Monday, February 18, 2013

To be free is to be liberated from our own "freedom"

An interesting and, I think, fruitful, conversation about Christian freedom arose from my post on Saturday. The immediate cause of the discussion was something I quoted from Fr. Carrón's letter-to-the-editor of the Italian newspaper La Stampa: "I was then forced to shift my gaze to what made it possible: Who are You, who fascinate a man to the point of making him so free that he provokes the desire for the same freedom in us, too?" This provoked a response from a friend. Her response was that she saw no freedom at all in Benedict XVI's decision to abdicate the Chair of St. Peter because in giving up the papacy to devote himself to a life of prayer, he was giving up something demanding for something even more demanding. I responded by writing, "Freedom is not freedom from, but freedom for... I think one of Carrón's main points is that with this gesture Joseph Ratzinger shows us that true freedom is only realized by being dependent only on Christ, who is Freedom, just as He is Truth."

In turn, this response of mine prompted another friend to observe that the word freedom "is a great and ancient word of Christianity, and is not to be abandoned simply because the world has made it petty and twisted it." I agree, which is why I needed to reflect on what I meant by invoking freedom, not glibly, but perhaps a bit too ambiguously.

What is freedom, at least from a Christian perspective? While I would never presume to give a definitive answer, I assert strongly that it is only by looking at Jesus Christ that we have any hope of arriving at a truthful answer. So I turned, as I did yesterday, to the Lenten spiritual exercises given in 2004 by Archbishop Bruno Forte to the papal household, still headed at that time by Bl. Pope John Paul II, published in English as To Follow You, Light of Life. Taking Jesus' three temptations as his starting point, Forte wrote:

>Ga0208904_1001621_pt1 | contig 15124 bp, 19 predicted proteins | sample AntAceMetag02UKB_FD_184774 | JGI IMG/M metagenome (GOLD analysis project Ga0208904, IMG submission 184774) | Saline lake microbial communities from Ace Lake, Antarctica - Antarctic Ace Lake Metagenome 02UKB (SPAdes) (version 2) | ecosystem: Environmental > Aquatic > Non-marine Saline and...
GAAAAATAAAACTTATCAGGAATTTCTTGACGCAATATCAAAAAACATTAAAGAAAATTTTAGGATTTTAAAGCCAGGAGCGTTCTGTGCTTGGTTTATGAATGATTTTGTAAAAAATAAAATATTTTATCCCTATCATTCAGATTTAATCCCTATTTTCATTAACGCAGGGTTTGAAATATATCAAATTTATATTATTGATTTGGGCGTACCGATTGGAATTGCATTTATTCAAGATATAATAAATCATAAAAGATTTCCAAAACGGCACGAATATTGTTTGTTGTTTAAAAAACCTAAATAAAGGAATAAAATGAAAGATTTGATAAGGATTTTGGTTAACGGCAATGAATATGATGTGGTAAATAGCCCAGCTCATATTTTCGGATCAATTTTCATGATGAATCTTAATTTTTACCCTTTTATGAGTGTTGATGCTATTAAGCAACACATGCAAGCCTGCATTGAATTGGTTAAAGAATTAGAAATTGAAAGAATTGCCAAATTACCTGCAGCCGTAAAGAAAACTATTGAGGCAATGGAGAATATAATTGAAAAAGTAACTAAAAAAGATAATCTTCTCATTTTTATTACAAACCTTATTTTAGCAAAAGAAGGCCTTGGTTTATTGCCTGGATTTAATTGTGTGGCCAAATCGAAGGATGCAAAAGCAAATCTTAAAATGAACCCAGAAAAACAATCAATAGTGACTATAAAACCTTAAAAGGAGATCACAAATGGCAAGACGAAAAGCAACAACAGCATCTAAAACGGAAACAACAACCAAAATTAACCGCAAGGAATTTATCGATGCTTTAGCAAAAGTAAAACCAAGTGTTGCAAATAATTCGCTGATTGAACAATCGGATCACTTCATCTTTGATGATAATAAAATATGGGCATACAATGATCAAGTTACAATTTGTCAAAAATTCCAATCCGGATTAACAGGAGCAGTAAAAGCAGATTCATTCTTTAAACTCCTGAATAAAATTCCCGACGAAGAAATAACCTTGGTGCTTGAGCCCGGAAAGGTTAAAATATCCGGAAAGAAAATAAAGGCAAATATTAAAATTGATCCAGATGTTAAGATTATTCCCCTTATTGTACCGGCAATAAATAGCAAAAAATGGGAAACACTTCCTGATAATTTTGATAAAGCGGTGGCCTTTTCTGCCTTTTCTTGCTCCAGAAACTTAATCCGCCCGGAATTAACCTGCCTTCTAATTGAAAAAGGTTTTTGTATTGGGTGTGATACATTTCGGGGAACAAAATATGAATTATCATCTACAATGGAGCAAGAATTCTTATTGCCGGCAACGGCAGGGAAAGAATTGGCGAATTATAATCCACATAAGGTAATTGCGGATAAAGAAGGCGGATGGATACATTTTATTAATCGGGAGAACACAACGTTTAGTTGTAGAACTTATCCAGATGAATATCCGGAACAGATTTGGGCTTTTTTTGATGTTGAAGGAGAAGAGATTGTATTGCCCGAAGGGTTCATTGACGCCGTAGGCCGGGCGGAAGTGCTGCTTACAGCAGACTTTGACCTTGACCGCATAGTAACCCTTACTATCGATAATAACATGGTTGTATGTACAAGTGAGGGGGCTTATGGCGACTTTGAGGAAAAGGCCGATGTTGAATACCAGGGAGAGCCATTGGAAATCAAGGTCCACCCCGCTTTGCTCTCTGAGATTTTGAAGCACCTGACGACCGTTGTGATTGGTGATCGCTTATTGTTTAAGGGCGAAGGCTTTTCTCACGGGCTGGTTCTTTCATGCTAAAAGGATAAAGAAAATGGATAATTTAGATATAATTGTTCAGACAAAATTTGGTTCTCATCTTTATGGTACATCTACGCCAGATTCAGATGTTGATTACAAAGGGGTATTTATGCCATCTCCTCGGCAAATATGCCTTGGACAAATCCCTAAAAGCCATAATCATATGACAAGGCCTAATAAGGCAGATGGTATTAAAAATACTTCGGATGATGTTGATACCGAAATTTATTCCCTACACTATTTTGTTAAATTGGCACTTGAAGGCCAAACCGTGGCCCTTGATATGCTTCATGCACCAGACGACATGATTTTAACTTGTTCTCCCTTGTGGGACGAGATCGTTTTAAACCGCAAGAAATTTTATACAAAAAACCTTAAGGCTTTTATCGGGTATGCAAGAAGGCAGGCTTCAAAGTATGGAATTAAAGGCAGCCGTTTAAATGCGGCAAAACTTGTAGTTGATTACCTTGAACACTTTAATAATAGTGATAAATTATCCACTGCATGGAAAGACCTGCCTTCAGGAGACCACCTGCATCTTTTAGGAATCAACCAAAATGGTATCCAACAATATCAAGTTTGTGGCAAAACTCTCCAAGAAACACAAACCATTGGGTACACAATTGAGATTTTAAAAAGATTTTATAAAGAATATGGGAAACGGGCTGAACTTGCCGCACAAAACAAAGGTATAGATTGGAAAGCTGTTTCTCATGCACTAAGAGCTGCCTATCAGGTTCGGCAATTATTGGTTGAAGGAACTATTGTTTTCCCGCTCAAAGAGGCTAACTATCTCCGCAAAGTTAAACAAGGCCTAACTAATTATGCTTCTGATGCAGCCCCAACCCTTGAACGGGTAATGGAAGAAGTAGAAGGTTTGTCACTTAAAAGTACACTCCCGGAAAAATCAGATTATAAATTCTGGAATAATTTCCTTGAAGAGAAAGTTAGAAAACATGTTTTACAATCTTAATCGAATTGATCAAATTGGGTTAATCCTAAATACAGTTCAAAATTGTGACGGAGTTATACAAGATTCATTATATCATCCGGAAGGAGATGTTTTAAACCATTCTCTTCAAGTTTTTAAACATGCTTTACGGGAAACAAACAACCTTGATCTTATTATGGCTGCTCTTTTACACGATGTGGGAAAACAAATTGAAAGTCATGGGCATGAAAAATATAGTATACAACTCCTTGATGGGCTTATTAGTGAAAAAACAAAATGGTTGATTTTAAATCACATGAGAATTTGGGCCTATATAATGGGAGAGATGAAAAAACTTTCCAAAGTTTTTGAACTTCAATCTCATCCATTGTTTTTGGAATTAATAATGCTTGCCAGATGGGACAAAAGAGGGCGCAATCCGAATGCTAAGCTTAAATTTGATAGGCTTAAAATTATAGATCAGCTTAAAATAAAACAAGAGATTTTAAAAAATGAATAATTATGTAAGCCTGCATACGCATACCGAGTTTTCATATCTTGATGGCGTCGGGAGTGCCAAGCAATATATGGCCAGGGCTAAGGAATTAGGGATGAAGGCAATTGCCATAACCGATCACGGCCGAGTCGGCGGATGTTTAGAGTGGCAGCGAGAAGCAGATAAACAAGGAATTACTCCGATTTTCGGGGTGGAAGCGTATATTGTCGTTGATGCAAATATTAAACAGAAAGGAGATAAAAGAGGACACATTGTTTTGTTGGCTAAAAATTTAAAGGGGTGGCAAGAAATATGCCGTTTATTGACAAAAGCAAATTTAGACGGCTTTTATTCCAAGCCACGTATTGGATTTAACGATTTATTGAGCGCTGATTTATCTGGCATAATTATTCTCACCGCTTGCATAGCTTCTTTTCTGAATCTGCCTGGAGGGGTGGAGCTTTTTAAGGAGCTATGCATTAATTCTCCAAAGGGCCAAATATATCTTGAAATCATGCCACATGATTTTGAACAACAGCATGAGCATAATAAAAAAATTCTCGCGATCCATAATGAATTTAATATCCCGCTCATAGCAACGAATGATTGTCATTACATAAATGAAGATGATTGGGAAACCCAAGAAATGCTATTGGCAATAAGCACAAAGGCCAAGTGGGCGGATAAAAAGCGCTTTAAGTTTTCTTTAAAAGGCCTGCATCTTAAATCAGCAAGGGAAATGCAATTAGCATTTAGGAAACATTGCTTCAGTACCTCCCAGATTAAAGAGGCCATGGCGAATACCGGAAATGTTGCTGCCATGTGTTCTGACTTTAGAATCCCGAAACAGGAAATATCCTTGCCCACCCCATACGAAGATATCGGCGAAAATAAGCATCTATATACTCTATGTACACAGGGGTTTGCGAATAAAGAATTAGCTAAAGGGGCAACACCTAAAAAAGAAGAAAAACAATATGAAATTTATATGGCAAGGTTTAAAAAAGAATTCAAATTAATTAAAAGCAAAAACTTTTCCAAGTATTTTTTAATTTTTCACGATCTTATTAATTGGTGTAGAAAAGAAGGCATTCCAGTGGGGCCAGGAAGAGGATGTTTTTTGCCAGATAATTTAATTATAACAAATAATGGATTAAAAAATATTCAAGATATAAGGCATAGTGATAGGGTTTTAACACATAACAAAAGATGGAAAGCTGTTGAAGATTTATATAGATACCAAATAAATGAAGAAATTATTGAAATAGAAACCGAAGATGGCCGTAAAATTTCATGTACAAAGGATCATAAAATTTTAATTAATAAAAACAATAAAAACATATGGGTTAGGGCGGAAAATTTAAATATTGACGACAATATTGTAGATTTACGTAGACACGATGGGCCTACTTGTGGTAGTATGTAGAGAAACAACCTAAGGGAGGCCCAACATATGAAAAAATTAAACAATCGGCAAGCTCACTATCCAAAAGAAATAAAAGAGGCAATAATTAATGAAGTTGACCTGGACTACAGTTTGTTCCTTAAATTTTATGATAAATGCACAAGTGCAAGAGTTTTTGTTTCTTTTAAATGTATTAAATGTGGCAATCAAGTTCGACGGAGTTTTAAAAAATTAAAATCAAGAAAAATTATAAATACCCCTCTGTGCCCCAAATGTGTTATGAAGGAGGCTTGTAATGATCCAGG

Jesus does not seek easy consensus or pander to people's expectations, but rather subverts them. Jesus chooses the Father: with an act of sovereign freedom he prefers obedience to God and abnegation of self over obedience to self, which would imply the rejection of God. He does not succumb to the pull of immediate success; he believes in the Father with indestructible confidence. In the hour of temptation, Jesus reaffirms his freedom from himself, free for the Father and for others, free with the freedom of love
Jésus tenté dans le désert, by James Tissot

Turning to Jesus' "Yes" to the Father in the Garden of Gethsemane, Archbishop Forte noted that it is only in Mark's account of this event (8:35) "that the Gospels preserve Jesus' use of of the affectionate Aramaic form Abba in addressing the Father." He then observed that our Lord's "Yes" to the Father "is born of unconditional love: his freedom is the freedom of love, the freedom of one who finds his life by losing it... able to risk everything for love. It is the daring of one who gives all."

Finally, His Excellency attested beautifully to the witness given us by Jesus- "He witnesses to how none are freer than those who are free from their own freedom in the name of a greater love. Free from self, he exists for the Father and for others: he is not concerned with self-promotion, but with promoting God and his Kingdom among men and women."

I believe it is this freedom that Fr. Carrón points to in both his initial response to the news of Pope Benedict's decision to abdicate, "The Incredible Freedom of a Man Taken Hold of By Christ," and in his letter-to-the-editor of La Stampa, "Ratzinger's Cross."

Last night, after finishing this post, I finished watching Éric Rohmer's La Collentionneuse. This movie ends with a remarkable reflection on freedom, on its existential dimension.

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